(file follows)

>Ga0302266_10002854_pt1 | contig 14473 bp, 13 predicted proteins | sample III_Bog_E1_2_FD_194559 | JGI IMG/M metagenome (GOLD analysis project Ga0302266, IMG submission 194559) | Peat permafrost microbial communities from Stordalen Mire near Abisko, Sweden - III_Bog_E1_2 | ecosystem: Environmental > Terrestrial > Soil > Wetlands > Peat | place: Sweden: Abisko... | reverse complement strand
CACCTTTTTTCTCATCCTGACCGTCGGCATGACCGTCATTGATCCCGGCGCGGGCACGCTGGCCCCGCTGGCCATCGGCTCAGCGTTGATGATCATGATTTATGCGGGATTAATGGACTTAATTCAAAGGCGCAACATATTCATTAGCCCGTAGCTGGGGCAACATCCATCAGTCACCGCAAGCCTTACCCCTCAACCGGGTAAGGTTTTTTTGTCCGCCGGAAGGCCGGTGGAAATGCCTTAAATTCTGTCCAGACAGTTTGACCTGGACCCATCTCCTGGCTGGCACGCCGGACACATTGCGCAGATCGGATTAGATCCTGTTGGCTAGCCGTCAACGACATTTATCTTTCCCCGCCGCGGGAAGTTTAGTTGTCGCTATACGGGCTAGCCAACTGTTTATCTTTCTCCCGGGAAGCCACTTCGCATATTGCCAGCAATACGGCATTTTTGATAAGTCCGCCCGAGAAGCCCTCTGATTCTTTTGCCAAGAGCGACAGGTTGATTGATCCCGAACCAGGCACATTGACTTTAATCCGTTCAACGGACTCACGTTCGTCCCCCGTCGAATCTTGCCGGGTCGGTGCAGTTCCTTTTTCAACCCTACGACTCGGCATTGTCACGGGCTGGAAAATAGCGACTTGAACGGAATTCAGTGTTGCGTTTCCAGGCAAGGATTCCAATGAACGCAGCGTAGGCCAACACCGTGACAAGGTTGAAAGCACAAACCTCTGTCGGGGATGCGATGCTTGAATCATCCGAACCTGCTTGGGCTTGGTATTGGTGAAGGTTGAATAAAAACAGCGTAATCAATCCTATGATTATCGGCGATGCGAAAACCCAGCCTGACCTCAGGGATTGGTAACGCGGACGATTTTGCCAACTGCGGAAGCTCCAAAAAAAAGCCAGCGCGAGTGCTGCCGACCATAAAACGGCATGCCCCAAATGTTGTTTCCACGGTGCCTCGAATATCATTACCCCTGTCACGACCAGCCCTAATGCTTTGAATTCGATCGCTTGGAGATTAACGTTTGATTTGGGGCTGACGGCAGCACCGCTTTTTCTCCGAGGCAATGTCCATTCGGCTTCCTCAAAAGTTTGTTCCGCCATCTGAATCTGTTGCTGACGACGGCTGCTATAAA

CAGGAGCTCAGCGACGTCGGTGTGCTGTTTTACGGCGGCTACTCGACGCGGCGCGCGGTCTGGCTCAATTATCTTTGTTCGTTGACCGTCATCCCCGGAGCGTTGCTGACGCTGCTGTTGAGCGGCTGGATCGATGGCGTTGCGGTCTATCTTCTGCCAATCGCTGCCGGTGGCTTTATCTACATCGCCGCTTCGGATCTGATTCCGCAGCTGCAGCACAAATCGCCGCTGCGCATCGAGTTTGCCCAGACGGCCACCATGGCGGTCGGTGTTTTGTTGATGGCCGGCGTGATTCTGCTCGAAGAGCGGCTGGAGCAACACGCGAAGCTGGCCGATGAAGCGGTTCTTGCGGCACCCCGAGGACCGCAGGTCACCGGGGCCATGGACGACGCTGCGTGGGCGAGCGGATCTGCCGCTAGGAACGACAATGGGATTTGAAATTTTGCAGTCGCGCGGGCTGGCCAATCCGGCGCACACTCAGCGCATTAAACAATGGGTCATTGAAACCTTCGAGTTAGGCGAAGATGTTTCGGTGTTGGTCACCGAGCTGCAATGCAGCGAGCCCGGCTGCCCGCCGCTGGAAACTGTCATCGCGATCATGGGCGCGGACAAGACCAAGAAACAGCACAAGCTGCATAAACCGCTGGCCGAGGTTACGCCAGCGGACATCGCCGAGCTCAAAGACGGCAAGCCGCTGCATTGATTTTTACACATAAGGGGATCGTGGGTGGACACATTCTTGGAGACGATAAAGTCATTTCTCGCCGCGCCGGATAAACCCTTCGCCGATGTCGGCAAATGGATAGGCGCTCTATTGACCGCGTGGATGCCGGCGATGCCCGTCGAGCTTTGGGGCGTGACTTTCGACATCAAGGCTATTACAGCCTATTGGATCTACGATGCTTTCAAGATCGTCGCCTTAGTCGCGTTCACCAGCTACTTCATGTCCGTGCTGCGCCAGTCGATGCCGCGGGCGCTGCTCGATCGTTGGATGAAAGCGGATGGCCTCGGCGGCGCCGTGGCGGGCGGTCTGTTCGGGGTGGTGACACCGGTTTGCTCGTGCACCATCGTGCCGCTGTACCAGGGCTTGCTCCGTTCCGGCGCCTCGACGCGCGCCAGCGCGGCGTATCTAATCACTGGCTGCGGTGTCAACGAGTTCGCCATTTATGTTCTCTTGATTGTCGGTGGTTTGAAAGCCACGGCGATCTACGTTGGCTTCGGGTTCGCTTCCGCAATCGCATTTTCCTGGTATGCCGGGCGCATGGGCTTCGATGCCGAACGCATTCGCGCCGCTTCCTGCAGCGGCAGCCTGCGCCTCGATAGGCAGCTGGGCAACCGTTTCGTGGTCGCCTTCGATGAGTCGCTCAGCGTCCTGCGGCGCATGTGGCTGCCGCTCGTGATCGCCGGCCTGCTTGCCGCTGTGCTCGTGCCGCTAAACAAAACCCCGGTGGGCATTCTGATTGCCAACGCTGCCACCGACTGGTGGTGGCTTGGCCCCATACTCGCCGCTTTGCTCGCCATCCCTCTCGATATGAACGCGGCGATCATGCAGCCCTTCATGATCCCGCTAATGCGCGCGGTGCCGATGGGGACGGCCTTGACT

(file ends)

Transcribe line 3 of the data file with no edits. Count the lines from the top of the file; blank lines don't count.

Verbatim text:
CAGGAGCTCAGCGACGTCGGTGTGCTGTTTTACGGCGGCTACTCGACGCGGCGCGCGGTCTGGCTCAATTATCTTTGTTCGTTGACCGTCATCCCCGGAGCGTTGCTGACGCTGCTGTTGAGCGGCTGGATCGATGGCGTTGCGGTCTATCTTCTGCCAATCGCTGCCGGTGGCTTTATCTACATCGCCGCTTCGGATCTGATTCCGCAGCTGCAGCACAAATCGCCGCTGCGCATCGAGTTTGCCCAGACGGCCACCATGGCGGTCGGTGTTTTGTTGATGGCCGGCGTGATTCTGCTCGAAGAGCGGCTGGAGCAACACGCGAAGCTGGCCGATGAAGCGGTTCTTGCGGCACCCCGAGGACCGCAGGTCACCGGGGCCATGGACGACGCTGCGTGGGCGAGCGGATCTGCCGCTAGGAACGACAATGGGATTTGAAATTTTGCAGTCGCGCGGGCTGGCCAATCCGGCGCACACTCAGCGCATTAAACAATGGGTCATTGAAACCTTCGAGTTAGGCGAAGATGTTTCGGTGTTGGTCACCGAGCTGCAATGCAGCGAGCCCGGCTGCCCGCCGCTGGAAACTGTCATCGCGATCATGGGCGCGGACAAGACCAAGAAACAGCACAAGCTGCATAAACCGCTGGCCGAGGTTACGCCAGCGGACATCGCCGAGCTCAAAGACGGCAAGCCGCTGCATTGATTTTTACACATAAGGGGATCGTGGGTGGACACATTCTTGGAGACGATAAAGTCATTTCTCGCCGCGCCGGATAAACCCTTCGCCGATGTCGGCAAATGGATAGGCGCTCTATTGACCGCGTGGATGCCGGCGATGCCCGTCGAGCTTTGGGGCGTGACTTTCGACATCAAGGCTATTACAGCCTATTGGATCTACGATGCTTTCAAGATCGTCGCCTTAGTCGCGTTCACCAGCTACTTCATGTCCGTGCTGCGCCAGTCGATGCCGCGGGCGCTGCTCGATCGTTGGATGAAAGCGGATGGCCTCGGCGGCGCCGTGGCGGGCGGTCTGTTCGGGGTGGTGACACCGGTTTGCTCGTGCACCATCGTGCCGCTGTACCAGGGCTTGCTCCGTTCCGGCGCCTCGACGCGCGCCAGCGCGGCGTATCTAATCACTGGCTGCGGTGTCAACGAGTTCGCCATTTATGTTCTCTTGATTGTCGGTGGTTTGAAAGCCACGGCGATCTACGTTGGCTTCGGGTTCGCTTCCGCAATCGCATTTTCCTGGTATGCCGGGCGCATGGGCTTCGATGCCGAACGCATTCGCGCCGCTTCCTGCAGCGGCAGCCTGCGCCTCGATAGGCAGCTGGGCAACCGTTTCGTGGTCGCCTTCGATGAGTCGCTCAGCGTCCTGCGGCGCATGTGGCTGCCGCTCGTGATCGCCGGCCTGCTTGCCGCTGTGCTCGTGCCGCTAAACAAAACCCCGGTGGGCATTCTGATTGCCAACGCTGCCACCGACTGGTGGTGGCTTGGCCCCATACTCGCCGCTTTGCTCGCCATCCCTCTCGATATGAACGCGGCGATCATGCAGCCCTTCATGATCCCGCTAATGCGCGCGGTGCCGATGGGGACGGCCTTGACT